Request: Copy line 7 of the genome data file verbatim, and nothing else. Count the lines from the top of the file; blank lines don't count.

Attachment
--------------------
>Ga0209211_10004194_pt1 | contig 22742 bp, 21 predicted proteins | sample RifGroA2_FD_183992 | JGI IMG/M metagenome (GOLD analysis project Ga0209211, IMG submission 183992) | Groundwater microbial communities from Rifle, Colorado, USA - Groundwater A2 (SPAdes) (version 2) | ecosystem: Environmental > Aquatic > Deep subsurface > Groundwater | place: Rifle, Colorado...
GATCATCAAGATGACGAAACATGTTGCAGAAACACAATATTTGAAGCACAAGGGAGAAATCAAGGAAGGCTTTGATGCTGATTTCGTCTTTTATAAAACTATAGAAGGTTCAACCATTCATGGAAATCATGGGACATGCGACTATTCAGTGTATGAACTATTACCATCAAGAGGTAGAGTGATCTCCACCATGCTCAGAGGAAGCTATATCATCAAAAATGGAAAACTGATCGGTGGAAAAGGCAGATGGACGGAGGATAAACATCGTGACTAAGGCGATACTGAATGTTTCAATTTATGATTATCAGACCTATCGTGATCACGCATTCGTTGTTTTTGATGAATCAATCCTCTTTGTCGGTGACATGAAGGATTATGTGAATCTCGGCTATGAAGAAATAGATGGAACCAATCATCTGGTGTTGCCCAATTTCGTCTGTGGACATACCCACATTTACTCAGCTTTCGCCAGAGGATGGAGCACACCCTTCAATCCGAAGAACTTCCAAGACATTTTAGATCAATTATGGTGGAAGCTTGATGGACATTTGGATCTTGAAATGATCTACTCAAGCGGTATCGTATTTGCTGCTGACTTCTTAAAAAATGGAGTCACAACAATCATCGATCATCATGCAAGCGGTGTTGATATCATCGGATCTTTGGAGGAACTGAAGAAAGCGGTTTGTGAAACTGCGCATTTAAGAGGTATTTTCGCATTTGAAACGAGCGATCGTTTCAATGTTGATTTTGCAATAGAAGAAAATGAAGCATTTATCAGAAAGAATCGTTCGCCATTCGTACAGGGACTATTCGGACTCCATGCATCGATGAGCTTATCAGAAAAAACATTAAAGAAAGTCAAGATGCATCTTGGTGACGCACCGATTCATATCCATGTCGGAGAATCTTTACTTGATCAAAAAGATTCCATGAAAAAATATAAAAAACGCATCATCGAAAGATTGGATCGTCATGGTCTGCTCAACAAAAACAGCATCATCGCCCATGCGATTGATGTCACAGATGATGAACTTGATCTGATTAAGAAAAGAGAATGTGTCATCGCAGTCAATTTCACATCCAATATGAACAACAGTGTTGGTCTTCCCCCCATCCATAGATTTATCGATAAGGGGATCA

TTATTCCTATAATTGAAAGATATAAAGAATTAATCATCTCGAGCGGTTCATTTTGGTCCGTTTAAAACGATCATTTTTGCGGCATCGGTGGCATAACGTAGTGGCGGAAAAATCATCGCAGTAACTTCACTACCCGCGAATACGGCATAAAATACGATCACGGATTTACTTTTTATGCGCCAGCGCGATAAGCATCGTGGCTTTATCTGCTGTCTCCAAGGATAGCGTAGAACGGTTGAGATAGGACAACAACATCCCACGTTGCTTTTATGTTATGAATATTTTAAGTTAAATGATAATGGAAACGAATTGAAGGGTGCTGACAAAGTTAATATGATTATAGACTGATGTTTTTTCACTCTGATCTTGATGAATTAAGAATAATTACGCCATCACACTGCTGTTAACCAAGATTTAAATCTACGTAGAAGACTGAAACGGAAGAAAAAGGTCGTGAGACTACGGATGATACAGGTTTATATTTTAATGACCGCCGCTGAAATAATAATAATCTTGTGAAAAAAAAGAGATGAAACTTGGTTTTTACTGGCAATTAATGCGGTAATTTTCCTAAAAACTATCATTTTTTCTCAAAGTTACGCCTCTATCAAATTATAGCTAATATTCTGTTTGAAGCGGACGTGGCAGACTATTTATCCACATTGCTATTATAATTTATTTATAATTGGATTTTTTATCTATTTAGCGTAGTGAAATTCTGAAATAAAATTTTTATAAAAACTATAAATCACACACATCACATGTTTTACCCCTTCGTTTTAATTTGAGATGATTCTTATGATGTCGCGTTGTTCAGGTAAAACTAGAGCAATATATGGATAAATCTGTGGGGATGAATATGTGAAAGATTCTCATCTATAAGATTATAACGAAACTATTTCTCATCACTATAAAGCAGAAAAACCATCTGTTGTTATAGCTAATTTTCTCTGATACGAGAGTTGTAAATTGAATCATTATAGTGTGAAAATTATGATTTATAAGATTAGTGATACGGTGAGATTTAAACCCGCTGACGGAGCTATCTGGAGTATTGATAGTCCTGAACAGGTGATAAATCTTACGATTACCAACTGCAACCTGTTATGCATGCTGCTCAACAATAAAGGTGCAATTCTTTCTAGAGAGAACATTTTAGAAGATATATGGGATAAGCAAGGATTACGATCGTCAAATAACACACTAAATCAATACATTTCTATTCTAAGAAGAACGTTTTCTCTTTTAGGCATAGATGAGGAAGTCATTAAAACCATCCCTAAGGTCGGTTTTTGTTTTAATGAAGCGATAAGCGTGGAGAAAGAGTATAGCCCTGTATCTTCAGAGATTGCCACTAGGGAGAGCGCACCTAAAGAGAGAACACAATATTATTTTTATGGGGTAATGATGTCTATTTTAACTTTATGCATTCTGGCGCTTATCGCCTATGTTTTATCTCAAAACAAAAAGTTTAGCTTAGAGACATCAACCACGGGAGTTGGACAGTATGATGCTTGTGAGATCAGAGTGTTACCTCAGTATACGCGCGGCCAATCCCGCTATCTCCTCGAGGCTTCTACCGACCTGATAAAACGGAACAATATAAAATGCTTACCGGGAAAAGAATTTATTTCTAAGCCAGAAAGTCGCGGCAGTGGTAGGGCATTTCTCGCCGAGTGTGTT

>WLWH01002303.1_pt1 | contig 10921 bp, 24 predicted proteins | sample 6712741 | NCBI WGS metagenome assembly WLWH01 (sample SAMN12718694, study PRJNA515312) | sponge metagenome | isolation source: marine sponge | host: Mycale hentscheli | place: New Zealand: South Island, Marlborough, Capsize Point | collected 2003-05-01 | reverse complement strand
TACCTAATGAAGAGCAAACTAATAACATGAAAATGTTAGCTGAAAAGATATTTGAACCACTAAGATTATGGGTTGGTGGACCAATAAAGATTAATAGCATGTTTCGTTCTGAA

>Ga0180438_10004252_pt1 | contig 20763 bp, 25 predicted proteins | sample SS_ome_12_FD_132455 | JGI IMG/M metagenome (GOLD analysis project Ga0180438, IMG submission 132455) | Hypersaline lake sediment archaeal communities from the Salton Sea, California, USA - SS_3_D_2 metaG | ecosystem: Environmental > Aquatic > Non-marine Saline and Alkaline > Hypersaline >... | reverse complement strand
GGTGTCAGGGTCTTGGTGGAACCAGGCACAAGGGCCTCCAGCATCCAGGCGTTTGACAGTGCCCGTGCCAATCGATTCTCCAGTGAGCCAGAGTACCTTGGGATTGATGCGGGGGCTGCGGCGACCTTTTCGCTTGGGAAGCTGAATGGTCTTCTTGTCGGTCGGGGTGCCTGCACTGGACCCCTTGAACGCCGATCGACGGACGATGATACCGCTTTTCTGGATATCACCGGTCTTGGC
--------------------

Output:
GGTGTCAGGGTCTTGGTGGAACCAGGCACAAGGGCCTCCAGCATCCAGGCGTTTGACAGTGCCCGTGCCAATCGATTCTCCAGTGAGCCAGAGTACCTTGGGATTGATGCGGGGGCTGCGGCGACCTTTTCGCTTGGGAAGCTGAATGGTCTTCTTGTCGGTCGGGGTGCCTGCACTGGACCCCTTGAACGCCGATCGACGGACGATGATACCGCTTTTCTGGATATCACCGGTCTTGGC